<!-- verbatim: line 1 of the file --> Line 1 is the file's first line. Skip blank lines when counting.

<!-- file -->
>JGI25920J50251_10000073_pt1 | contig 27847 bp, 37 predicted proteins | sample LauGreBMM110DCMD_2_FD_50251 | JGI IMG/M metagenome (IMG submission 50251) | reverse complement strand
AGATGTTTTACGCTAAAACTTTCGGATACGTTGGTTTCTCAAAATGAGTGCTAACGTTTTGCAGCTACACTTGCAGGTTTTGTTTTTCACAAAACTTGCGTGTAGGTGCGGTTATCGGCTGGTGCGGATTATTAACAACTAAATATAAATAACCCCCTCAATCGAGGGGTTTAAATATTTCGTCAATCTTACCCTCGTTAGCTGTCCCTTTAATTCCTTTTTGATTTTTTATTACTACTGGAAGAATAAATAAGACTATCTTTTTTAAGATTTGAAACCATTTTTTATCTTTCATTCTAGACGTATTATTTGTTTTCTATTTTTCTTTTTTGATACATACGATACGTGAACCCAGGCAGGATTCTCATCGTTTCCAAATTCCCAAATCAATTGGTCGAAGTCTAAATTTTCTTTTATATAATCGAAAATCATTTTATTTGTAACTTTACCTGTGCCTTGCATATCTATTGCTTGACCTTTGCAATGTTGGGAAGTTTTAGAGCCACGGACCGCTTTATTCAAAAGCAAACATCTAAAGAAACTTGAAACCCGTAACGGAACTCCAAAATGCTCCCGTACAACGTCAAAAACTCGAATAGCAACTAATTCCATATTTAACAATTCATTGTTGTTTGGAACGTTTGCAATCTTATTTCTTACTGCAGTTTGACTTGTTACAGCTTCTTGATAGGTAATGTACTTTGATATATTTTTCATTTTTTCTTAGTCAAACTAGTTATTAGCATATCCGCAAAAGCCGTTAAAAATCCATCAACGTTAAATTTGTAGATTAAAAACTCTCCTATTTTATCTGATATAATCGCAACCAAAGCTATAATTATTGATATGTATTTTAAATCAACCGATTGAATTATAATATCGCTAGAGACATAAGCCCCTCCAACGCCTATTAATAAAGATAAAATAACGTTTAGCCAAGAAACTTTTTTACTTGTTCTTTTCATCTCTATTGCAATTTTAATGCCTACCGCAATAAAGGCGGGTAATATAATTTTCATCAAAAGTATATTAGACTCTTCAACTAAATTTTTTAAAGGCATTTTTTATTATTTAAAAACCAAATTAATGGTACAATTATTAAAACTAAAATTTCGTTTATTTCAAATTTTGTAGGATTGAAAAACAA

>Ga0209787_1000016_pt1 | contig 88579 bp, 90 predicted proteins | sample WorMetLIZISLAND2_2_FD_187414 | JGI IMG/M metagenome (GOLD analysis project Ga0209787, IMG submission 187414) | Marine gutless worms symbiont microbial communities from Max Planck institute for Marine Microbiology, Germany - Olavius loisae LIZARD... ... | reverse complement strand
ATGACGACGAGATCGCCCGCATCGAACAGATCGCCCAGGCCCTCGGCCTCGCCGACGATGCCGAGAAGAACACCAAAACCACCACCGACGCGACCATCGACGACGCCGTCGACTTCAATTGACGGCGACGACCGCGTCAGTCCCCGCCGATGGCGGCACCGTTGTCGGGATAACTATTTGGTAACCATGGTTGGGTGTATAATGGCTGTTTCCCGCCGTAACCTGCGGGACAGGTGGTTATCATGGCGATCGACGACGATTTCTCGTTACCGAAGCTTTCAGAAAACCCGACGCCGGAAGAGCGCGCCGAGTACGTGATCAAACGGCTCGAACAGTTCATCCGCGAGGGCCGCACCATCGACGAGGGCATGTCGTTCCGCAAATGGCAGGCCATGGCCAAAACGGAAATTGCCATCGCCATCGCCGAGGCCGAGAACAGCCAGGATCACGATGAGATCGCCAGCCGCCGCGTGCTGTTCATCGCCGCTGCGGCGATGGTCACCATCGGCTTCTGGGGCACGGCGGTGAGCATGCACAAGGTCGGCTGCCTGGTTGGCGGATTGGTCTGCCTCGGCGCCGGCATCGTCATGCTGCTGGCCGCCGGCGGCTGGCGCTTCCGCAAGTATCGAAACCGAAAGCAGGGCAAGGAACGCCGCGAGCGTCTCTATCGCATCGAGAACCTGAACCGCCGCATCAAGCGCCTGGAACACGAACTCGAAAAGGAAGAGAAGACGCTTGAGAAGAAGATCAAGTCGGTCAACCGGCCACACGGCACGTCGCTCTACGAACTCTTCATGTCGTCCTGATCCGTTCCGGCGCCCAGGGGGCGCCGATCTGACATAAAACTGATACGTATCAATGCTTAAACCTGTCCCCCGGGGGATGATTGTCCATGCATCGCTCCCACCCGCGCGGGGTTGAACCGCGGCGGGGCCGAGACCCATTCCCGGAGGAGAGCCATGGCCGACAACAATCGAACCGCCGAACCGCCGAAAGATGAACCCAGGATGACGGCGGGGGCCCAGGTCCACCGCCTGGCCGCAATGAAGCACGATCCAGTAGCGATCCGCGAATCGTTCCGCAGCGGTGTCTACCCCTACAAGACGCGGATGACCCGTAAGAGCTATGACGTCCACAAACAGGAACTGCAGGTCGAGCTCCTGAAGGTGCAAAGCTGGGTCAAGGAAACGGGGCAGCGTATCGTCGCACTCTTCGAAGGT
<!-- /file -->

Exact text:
>JGI25920J50251_10000073_pt1 | contig 27847 bp, 37 predicted proteins | sample LauGreBMM110DCMD_2_FD_50251 | JGI IMG/M metagenome (IMG submission 50251) | reverse complement strand